I recently answered a sixty-six-year-old reader’s question about the tax impact of converting his IRA to a Roth IRA. I pointed out that the dollars converted would be treated as ordinary income in the year of conversion and that he should make certain that he had money ‘outside’ his IRA to pay the taxes so that he could get 100% of the converted money into his Roth. A reader pointed out yet another potential pitfall that should be considered.
“If the conversion amount is substantial there can or will be a major impact on the Medicare premium that may last for more than one year. We missed this specific point on our conversion in the 2010 “grace” period (two year split) and it cost us about $11,000 the ensuing two years in premium increases – a very unpleasant surprise and one that we had never seen mentioned in all the research we pursued.” D.P.
This reader is correct and it points out why it’s so important to get professional advice before making large financial decisions. Here are some additional thoughts from one of my partners, Kimberly Reynolds, CFP, MS. “Part B and Part D premiums are income adjusted. It is based on your tax return from 2 years ago. For example, the 2015 premiums are based on 2013 tax return. The adjustment is based on your modified adjusted gross income which is a total of your adjusted gross income and tax-exempt interest income. Income items such as capital gains and Roth conversions are counted and NOT excluded from the calculation. So if you have significant income in one year then you will have to pay the income adjusted premiums in the following year. If your income has gone down or changed due to certain situations such as divorce, death or retirement, then Social Security will reconsider and adjust the premium lower if appropriate.”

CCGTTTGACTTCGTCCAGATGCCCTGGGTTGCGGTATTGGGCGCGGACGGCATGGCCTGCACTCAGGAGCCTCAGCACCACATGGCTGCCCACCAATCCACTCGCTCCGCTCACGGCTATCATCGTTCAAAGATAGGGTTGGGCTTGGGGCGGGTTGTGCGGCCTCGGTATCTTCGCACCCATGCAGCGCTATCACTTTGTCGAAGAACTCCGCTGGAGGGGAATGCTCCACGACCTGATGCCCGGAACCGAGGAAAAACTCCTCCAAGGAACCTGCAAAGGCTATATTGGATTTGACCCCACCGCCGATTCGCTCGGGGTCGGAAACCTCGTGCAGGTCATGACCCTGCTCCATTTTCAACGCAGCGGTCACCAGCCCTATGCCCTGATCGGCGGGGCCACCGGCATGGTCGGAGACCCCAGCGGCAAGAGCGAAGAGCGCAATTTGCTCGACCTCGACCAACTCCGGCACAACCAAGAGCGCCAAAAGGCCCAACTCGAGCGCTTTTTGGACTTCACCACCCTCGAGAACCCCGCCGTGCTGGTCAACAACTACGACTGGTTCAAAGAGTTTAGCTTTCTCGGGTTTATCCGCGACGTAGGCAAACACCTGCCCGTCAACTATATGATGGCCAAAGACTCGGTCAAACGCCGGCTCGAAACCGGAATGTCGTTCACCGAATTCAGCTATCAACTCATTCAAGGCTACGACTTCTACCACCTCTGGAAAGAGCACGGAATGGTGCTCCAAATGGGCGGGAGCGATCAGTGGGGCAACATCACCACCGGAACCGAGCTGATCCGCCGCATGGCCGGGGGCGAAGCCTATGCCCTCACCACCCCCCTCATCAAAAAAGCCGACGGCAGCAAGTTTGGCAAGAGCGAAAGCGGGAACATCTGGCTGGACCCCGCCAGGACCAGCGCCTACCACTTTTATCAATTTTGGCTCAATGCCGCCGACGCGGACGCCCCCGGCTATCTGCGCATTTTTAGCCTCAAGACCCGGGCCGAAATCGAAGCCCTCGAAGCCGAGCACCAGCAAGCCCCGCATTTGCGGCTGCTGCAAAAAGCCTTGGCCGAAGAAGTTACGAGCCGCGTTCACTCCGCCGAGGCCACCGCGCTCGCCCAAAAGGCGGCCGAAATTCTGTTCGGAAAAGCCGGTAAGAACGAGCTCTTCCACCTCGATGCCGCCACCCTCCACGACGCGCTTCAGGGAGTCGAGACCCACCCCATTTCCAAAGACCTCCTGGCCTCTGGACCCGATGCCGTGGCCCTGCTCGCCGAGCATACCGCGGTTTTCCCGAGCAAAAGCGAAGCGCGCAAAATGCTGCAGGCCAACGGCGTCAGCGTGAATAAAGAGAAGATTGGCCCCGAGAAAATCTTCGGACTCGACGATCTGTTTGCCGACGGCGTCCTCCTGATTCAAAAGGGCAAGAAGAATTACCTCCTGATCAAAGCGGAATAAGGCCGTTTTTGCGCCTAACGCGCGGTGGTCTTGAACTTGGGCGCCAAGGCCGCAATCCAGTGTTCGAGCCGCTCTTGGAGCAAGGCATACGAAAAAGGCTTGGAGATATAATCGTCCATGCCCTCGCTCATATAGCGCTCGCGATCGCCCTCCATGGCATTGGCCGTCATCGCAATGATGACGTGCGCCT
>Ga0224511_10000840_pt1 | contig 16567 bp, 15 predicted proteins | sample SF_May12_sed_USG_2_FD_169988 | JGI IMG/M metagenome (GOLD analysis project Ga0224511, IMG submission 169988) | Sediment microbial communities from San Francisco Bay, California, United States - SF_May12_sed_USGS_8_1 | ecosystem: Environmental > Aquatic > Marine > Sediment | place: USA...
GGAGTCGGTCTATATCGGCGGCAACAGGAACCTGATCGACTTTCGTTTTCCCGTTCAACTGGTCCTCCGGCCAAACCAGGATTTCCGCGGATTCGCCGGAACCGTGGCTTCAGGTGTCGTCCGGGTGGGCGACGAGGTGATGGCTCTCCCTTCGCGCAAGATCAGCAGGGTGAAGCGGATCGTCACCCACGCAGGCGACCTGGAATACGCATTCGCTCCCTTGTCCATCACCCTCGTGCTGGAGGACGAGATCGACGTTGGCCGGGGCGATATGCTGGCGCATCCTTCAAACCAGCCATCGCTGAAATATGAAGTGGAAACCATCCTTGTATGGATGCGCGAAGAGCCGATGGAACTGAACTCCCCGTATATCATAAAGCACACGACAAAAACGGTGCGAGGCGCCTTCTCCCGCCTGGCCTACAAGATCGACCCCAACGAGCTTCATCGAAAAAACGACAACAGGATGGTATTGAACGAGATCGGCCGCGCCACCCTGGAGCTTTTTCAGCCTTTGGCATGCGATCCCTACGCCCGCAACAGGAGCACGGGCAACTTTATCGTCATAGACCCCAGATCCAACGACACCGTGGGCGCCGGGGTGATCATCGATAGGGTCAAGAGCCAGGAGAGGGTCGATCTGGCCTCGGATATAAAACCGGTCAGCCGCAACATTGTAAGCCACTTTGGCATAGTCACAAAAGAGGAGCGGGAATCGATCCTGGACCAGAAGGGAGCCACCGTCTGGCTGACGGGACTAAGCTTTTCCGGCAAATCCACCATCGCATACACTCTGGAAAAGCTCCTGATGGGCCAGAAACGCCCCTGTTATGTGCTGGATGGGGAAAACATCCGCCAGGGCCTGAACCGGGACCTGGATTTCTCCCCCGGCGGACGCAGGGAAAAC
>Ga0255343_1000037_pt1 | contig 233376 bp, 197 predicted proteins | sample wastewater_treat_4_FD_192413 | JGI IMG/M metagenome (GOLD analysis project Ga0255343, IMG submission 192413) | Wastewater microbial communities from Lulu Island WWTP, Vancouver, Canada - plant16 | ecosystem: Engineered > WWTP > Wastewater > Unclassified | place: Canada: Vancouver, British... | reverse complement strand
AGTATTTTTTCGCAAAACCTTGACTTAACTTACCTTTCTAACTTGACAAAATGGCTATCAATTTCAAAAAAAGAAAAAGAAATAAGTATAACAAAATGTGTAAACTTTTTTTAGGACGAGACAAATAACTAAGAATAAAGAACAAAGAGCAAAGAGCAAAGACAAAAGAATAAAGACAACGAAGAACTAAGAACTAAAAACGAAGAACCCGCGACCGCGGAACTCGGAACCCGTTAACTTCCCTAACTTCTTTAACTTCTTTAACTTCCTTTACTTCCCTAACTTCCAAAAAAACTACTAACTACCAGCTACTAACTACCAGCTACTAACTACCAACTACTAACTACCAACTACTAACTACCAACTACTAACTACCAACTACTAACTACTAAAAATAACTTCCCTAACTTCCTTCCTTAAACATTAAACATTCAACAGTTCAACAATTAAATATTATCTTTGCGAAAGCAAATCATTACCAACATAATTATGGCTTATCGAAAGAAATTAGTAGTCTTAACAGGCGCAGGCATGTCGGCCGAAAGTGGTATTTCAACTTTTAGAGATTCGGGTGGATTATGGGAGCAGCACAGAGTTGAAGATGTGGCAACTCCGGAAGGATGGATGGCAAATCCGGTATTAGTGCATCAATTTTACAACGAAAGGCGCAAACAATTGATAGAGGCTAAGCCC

Reader Question: My daughter & son-in-law are expecting their first child early next year and she would like to stop working for a few years to stay at home with the baby until he gets older. The problem is, when they purchased their home almost 3 years ago, they financed it for only 15 years in hopes of paying it off sooner, and they don’t think that they can continue to make such large mortgage payments ($1800 with taxes & insurance) on only one income. They have about $50,000 saved up, and are wondering what the best solution would be to lower their mortgage payment. Should they pay down the principal & refinance for another 15 years again on the lower principal amount? Or, should they use the $50,000 savings to make the original higher mortgage payments until she returns to work? Their current mortgage balance is $169,000 at 3% with 12 years & 8 months remaining on the original loan. L.A.
Answer: First, congratulations on being a grandmother! At 3%, they have a great interest rate on a 15-year mortgage. Using some of their savings to pay down and refinance using a new 15-year mortgage would have the twin negative effect of significantly reducing savings (emergency reserves) and paying more interest over the life of the loan (due to refinance costs and an extension of the payment period). My vote is to use the savings to help with the existing mortgage. As your son-in-law receives a raise or bonus from his employer, he can replenish at least a portion of the savings until such time as your daughter returns to work.
Reader Question: When one’s personal home is sold, what part of the proceeds are exempt from taxation for singles or married couples? D.D.
Answer: For couples, the first $500,000 of profit is tax exempt. For singles, the tax exempt amount is $250,000. You have to have owned and lived in the home as your primary residence for two out of the previous five years to qualify for the exemption.